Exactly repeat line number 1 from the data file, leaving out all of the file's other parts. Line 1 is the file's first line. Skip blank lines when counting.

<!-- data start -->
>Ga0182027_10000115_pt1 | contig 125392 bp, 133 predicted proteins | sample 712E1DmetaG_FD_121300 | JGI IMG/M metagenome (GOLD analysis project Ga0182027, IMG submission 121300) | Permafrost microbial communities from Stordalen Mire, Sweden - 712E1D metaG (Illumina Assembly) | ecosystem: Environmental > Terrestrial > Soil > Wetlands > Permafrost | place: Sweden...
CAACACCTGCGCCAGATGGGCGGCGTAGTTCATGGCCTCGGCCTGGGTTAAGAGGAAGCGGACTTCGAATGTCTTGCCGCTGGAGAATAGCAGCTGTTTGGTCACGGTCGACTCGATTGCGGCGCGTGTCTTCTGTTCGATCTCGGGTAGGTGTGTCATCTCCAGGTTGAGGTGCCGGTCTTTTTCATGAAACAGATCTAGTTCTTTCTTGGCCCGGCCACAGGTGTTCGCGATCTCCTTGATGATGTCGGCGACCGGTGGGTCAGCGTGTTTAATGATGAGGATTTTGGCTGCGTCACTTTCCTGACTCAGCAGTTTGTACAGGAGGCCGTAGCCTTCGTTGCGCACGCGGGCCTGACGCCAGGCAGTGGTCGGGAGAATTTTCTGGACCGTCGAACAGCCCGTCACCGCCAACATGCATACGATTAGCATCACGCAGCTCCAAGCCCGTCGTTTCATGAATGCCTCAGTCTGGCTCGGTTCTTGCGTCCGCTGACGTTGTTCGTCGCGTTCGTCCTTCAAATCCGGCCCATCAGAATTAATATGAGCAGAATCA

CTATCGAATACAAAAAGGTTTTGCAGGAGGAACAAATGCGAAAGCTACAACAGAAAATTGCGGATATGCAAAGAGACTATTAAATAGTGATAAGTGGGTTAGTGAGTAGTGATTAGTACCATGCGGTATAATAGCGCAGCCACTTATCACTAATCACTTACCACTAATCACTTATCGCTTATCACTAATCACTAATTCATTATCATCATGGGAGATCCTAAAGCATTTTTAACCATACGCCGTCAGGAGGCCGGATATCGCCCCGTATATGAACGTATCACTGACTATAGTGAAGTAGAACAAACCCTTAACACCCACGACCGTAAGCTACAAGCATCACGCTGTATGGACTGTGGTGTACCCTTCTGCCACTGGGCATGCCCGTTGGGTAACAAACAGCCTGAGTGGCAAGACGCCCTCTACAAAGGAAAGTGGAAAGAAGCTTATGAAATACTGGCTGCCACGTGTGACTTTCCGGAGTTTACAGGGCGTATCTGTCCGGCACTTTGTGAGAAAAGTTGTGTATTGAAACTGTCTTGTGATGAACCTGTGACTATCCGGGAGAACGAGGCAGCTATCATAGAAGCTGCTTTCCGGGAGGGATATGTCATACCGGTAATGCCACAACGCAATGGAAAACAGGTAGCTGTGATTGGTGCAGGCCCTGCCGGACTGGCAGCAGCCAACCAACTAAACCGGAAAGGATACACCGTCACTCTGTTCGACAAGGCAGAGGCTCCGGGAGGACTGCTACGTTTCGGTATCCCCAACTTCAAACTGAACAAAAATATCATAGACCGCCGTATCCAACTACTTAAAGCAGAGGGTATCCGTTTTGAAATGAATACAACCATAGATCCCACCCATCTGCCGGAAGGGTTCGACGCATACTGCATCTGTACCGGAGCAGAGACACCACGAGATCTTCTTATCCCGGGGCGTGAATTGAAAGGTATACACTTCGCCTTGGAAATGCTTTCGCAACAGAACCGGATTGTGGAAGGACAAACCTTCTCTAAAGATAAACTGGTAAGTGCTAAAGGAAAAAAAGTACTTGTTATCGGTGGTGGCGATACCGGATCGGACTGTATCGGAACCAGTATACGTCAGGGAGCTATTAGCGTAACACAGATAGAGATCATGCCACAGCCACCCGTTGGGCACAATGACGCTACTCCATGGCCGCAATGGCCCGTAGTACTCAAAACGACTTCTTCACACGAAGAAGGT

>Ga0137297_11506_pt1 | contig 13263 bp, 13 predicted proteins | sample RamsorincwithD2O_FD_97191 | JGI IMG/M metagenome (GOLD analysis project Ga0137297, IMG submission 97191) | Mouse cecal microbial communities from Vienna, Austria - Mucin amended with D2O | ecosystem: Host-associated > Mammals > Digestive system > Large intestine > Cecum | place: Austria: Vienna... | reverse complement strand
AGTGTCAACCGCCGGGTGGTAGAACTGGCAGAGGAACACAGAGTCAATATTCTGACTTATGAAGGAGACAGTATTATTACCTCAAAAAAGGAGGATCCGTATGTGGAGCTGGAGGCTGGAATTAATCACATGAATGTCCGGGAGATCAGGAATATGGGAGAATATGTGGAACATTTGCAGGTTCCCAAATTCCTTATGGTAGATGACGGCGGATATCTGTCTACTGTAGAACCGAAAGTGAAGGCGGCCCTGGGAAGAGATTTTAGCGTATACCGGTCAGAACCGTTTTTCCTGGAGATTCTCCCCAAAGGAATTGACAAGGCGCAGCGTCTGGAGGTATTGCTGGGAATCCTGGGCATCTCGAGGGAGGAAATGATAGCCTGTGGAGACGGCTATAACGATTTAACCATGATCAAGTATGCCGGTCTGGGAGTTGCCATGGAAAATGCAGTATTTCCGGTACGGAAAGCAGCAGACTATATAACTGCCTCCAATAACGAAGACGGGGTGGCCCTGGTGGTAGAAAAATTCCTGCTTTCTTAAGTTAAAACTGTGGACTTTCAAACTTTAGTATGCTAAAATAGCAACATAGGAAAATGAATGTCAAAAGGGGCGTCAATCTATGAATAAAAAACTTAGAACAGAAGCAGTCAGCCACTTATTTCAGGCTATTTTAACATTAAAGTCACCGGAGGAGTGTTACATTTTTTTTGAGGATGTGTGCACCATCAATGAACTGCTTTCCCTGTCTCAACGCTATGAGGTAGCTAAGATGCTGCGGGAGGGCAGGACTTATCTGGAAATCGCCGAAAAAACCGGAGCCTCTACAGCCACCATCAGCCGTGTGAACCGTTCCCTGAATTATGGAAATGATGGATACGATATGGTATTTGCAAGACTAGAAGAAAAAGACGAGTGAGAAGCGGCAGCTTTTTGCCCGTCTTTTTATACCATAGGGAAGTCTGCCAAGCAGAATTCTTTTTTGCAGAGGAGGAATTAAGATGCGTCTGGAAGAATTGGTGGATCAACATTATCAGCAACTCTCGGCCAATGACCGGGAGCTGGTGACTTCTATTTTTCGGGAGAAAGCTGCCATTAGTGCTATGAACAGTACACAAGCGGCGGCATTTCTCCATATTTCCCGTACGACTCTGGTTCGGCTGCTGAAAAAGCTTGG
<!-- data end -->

>Ga0182027_10000115_pt1 | contig 125392 bp, 133 predicted proteins | sample 712E1DmetaG_FD_121300 | JGI IMG/M metagenome (GOLD analysis project Ga0182027, IMG submission 121300) | Permafrost microbial communities from Stordalen Mire, Sweden - 712E1D metaG (Illumina Assembly) | ecosystem: Environmental > Terrestrial > Soil > Wetlands > Permafrost | place: Sweden...